RANGOON, Burma – Opposition leader Aung San Suu Kyi blamed a "security breach" for a bizarre visit by an American that put her in a prison courtroom this week and implied that Burma's military government was at fault, according to a statement released by her political party Wednesday.
"The fact that I am the only party being prosecuted shows the partiality of the prosecution," the Nobel Peace Prize laureate said in the statement, which was submitted to the court Tuesday.
Suu Kyi is accused of violating the terms of her house arrest by sheltering an uninvited American visitor. The trial is expected to result in a guilty verdict and up to five years in prison.
Outrage from Asian and Western leaders, including President Barack Obama, has included accusations that the junta is trying to keep Suu Kyi in detention during elections it has planned for next year.
A pale and weak looking Suu Kyi insisted in testimony Tuesday that she did not violate the law.
She acknowledges that she allowed American John W. Yettaw, 53, to stay for two days early this month after he swam across a lake to enter her house uninvited and then said he was too tired and ill to leave immediately.
Yettaw, of Falcon, Missouri, was arrested after he swam away. He later explained he had a dream that Suu Kyi would be assassinated and had gone to warn her.
The statement released Wednesday by Suu Kyi's party noted that when Yettaw first tried to visit her house, in November 2008, she reported the incident to authorities through her personal doctor, but no action was taken.
Suu Kyi said she also intended to report his visit this month through her doctor, Tin Myo Win, but he was not allowed into her house and was later held by authorities for more than a week.
"This incident occurred because of a security breach (by authorities). However, until now no action has been taken on security," Suu Kyi said in the statement.
The trial has sparked intense criticism of Burma's military regime, even among the country's Asian neighbors who normally refrain from commenting on its internal affairs.
Obama said Tuesday that Suu Kyi's continued detention, isolation and "show trial based on spurious charges" cast serious doubt on the Burma government's willingness to be a responsible member of the international community.
Asian and European ministers, meeting in Vietnam, urged Burma to release Suu Kyi, lift restrictions on political parties, and prepare for free, fair and multiparty elections in 2010. Burma's neighbor Thailand has said it has "grave concerns" about the trial.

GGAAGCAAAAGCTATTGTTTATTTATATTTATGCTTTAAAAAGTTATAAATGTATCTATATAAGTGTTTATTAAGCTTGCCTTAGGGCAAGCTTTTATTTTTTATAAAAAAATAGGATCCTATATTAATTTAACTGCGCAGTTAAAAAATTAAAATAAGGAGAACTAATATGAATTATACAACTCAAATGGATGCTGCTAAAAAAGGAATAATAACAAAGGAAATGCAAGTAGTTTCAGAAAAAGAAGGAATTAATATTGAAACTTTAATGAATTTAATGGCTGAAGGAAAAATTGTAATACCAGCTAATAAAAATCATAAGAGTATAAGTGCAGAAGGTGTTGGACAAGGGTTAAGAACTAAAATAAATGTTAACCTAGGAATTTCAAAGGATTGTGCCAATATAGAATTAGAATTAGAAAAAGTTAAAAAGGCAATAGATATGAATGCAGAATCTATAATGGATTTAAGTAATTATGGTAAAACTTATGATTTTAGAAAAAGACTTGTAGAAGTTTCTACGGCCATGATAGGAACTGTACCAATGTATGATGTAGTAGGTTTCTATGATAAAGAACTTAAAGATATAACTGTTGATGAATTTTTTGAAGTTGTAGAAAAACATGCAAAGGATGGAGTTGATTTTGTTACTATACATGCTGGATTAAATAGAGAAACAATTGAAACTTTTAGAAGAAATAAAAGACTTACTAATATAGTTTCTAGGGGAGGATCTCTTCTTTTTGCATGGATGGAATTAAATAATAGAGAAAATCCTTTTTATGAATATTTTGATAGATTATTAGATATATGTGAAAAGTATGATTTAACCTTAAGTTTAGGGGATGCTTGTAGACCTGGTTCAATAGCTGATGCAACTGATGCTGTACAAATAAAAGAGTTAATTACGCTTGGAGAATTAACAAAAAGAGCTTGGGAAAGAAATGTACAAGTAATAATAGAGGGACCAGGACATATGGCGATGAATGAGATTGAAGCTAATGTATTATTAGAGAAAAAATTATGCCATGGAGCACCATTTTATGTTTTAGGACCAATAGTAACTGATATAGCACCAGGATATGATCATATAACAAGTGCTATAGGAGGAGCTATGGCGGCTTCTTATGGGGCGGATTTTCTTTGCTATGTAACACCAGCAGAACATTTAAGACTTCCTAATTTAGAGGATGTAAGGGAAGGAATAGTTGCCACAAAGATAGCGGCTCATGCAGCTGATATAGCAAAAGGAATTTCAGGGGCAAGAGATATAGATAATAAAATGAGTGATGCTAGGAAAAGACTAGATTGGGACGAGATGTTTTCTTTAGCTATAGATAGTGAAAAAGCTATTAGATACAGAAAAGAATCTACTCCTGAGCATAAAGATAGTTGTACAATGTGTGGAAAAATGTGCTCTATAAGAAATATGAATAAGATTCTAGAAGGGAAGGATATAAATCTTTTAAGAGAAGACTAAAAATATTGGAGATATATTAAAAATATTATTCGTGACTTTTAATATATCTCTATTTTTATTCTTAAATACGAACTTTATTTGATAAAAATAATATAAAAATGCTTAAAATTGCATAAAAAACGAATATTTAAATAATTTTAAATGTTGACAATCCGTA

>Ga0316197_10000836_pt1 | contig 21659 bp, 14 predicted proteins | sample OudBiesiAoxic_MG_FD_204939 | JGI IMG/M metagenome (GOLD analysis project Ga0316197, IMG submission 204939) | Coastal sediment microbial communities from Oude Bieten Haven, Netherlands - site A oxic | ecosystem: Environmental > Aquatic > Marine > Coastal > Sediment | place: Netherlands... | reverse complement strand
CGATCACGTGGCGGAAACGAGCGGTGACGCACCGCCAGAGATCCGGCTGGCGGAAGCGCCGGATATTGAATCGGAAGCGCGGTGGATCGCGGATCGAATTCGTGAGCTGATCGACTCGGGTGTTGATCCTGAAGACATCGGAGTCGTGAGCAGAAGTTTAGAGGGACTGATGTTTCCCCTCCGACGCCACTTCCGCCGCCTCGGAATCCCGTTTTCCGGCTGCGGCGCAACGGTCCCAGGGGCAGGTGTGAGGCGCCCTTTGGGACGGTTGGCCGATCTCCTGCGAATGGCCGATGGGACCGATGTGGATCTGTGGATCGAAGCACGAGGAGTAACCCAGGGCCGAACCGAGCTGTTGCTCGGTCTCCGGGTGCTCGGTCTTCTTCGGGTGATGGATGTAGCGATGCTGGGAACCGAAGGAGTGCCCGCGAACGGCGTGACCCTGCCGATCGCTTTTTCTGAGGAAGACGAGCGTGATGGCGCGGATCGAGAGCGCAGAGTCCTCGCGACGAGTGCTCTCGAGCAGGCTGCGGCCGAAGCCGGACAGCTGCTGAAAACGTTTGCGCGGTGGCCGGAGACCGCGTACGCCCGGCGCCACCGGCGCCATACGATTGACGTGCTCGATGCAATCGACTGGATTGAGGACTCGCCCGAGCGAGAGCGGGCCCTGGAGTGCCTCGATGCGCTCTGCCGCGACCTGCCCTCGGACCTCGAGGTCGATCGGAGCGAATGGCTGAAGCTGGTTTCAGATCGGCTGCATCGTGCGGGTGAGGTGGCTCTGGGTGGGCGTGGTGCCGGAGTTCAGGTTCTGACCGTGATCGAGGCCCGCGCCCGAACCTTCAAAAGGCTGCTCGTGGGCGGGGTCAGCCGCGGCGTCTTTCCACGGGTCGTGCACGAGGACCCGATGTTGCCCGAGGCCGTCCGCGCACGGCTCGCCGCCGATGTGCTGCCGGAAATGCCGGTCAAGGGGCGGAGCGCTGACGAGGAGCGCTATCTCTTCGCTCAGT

"Aung San Suu Kyi is an indispensable partner in the dialogue leading to national reconciliation in Burma," Jan Kohout, deputy prime minister of the Czech Republic, said in Hanoi. "She should be released immediately." The Czech Republic currently holds the presidency of the European Union.
About 150 local activists staged a peaceful demonstration in front of Burma's embassy in Cambodia's capital Wednesday and a similar rally was held in Bangkok.
Suu Kyi, whose 64th birthday is June 19, has spent more than 13 of the past 19 years in detention without trial, most at her dilapidated Rangoon home.
In Rangoon, Suu Kyi's National League for Democracy marked two milestones — Suu Kyi's sixth year under continuous detention and the 19th anniversary of their overwhelming election victory, which the junta has never recognized.
Party leaders released 64 doves and sparrows and observed a minute of silence at their Rangoon headquarters as 250 party members held candles to mark the anniversaries. More than 60 plainclothes police videotaped and photographed the members and guests.
During Tuesday's court session, Suu Kyi looked frail as she answered judges' questions, giving brief, carefully phrased replies about the incident earlier this month that could lead to her being sent to prison for five years. She pleaded not guilty Friday.
She is not expected to testify again, although she is to attend the rest of the trial. Yettaw and two women assistants who live with Suu Kyi also have pleaded not guilty to the same charge.
Burma's courts operate under the influence of the military and almost always deal harshly with political dissidents.
Diplomats and reporters, including one for The Associated Press, were allowed into the courtroom for Tuesday's session, the second time during the trial that access has been granted.
Suu Kyi rose to prominence as a leader of a 1988 democracy uprising that the military brutally suppressed. Her latest term of house arrest was to have ended Wednesday, according to her supporters. The junta argues it would have expired in November, but in any event has canceled her house arrest order, apparently because this is required by law when a suspect is charged with a crime.